One of the market’s favorite prognosticators has just called for a big financial crisis. Mark Mobius, 81, veteran investor, thinks that EMs are going to plunge, and that the normalization of interest rates and monetary policy will cause a crisis. “There’s no question we’ll see a financial crisis sooner or later because we must remember we’re coming off from a period of cheap money … There’s going to be a real squeeze for many of these companies that depended upon cheap money to keep on going”, says Mobius.
FINSUM: Emerging markets are currently having a rough time and the rise in rates is going to be turbulent, but calling for a Crisis seems a bit premature.
Investors need to take notice, a bear market is arriving. Trade wars and rising rates have been plaguing equity markets, and US indices seem to have already seen their peaks. But while the US market is still holding on, investors need to take notice that both China and emerging markets are both flirting with bear markets, with China crossing into one this week. The threat of a trade war and a strengthening Dollar are both weighing on international stocks, and are threatening to crimp economic output. Morgan Stanley is warning of a big drop in the MSCI emerging markets index. According to the Bank’s strategy team, “This is a dangerous market … We now think we’re heading to an outright bear market”.
FINSUM: If there is a global recession coming, it seems like one that will start overseas and filter back to the US. The big question is whether that recession will lead to major asset meltdowns, such as in corporate debt.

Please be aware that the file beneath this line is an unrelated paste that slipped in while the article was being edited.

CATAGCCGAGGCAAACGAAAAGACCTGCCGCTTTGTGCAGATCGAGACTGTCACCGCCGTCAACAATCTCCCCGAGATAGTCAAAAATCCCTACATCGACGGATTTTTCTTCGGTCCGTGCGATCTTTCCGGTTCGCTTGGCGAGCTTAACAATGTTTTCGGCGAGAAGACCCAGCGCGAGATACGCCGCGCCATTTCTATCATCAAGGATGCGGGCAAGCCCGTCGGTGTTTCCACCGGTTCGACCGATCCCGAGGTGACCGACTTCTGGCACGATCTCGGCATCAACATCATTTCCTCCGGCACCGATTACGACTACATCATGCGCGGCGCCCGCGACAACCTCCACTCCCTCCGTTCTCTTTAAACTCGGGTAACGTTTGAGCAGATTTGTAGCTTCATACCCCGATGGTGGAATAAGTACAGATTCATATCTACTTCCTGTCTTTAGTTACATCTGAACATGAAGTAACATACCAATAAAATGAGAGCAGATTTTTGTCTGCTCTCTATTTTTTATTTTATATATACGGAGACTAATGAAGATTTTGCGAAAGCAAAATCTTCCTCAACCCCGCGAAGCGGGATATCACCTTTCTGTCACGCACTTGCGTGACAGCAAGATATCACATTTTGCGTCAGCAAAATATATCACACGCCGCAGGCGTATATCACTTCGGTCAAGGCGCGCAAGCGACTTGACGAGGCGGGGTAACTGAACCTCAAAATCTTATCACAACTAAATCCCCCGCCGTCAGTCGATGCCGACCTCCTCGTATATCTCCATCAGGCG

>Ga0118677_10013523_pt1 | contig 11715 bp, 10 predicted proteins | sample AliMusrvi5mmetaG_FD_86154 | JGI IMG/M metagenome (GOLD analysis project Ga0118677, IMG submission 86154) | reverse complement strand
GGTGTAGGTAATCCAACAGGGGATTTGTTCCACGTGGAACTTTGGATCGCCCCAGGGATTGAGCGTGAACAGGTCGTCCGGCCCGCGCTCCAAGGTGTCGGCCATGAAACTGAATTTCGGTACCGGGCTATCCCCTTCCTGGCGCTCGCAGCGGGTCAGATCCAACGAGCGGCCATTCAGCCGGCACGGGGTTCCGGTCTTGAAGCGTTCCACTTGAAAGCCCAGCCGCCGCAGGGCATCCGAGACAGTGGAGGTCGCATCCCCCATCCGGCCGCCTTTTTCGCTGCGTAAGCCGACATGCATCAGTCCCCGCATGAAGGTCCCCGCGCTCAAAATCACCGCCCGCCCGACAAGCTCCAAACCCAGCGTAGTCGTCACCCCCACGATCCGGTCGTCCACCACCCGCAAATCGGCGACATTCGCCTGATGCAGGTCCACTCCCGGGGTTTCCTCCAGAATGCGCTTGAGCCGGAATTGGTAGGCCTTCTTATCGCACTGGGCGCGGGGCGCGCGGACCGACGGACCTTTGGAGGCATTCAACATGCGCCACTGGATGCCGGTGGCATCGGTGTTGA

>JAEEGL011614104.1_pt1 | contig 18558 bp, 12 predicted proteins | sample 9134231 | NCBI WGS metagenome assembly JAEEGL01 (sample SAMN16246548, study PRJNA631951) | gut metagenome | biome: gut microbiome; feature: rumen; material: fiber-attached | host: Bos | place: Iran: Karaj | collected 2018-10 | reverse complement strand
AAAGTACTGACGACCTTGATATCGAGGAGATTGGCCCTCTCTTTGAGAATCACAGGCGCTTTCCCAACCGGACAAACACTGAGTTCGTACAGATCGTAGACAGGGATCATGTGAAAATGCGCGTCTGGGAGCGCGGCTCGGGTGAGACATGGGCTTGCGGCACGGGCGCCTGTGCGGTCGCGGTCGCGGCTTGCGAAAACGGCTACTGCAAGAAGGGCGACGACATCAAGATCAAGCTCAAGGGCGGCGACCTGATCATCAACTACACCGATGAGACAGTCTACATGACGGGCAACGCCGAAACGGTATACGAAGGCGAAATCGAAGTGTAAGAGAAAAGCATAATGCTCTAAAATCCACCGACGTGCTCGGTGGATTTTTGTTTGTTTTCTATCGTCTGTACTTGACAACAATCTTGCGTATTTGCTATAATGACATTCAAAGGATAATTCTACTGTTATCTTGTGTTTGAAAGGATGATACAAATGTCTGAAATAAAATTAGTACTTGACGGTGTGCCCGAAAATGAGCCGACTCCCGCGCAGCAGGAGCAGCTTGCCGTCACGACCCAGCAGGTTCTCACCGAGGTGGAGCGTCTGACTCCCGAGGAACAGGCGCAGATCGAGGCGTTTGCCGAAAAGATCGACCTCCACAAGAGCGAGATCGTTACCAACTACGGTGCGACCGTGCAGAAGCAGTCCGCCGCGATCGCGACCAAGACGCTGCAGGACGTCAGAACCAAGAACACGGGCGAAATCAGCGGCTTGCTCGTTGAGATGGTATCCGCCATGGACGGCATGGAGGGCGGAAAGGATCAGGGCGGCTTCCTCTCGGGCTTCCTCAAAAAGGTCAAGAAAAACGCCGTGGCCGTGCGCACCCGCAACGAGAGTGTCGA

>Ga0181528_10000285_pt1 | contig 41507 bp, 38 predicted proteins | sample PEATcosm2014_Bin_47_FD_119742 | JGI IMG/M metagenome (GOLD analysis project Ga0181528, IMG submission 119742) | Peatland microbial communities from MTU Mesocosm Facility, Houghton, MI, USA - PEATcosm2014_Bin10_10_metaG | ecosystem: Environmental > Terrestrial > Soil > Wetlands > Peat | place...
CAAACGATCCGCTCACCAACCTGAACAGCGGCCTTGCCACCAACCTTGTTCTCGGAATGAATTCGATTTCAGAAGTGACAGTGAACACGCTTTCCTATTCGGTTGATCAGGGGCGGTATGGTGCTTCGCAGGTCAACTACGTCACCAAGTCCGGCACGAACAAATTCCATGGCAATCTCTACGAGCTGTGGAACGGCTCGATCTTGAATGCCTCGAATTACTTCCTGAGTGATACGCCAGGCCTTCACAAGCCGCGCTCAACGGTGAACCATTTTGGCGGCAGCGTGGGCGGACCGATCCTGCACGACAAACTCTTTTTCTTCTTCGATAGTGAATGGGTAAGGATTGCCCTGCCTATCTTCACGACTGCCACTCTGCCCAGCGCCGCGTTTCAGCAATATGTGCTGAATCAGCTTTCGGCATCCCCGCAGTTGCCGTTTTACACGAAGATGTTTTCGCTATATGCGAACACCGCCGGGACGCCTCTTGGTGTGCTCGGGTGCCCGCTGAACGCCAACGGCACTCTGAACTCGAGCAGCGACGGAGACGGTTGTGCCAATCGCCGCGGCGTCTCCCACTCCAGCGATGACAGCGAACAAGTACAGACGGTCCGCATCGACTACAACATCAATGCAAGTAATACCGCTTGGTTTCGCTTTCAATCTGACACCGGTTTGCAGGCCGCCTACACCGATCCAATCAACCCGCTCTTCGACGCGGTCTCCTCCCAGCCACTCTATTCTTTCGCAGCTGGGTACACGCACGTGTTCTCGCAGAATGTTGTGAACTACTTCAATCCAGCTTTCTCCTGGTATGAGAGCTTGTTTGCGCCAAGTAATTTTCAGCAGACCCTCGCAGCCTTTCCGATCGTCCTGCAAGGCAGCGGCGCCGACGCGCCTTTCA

The Chinese stock market is now in a bear market and there is a great deal of pressure on its currency. Last time there was this much pressure, in 2015, the market broke, with stocks plunging and the yuan devaluing by 7% over the year. US stocks even plunged in fear. Now, the situation looks like it might occur again, causing some to call the yuan the next “big short”. The currency is already down almost 1% since Friday, and is in negative territory for the year. A burgeoning trade war with the US is adding pressure.
FINSUM: So the one big support for the yuan is the current strength of the Chinese housing market, which has been strong recently (a big contrast to 2015). That seems like it will keep a blow out from happening.
Investors, be worried about the Fed, and not for the reasons you think. While all the market’s focus has been on how quickly the Fed will raise rates, what could really cause problems is the Fed’s unwinding of its balance sheet. According to the Indian central bank, this unwinding is sucking Dollars out of the system and causing a Dollar liquidity squeeze. According to Urjit Patel, the governor of India’s central bank, this Dollar-squeeze means “a crisis in the rest of the dollar bond markets is inevitable”, with a growing “possibility . . . a ‘sudden stop’ for the global economic recovery”.
FINSUM: It sounds like emerging markets are going to have increasing trouble issuing Dollar bonds, which could definitely throw a wrench into the recovery. Maybe this is how the Fed sparks a global recession and not just an American one.
Many advisors may have an interest in bitcoin, if not from an investing perspective, then at least from student-of-the markets perspective. With that in mind, we wanted to share a chart we found in Bloomberg today. The chart shows where the major growth in bitcoin trading has been this year. In other words, the regions that really drove the wild gains the cryptocurrency has seen this year. The top four countries are China, Nigeria, Colombia, and Venezuela. The idea is that countries which strict money controls, or less stable political and currency environments see more attraction to bitcoin.
FINSUM: The bitcoin rally has really been a product of emerging markets, which is a key factor for understanding its potential durability. We think this supports the idea that bitcoin may be able to maintain its price for some time.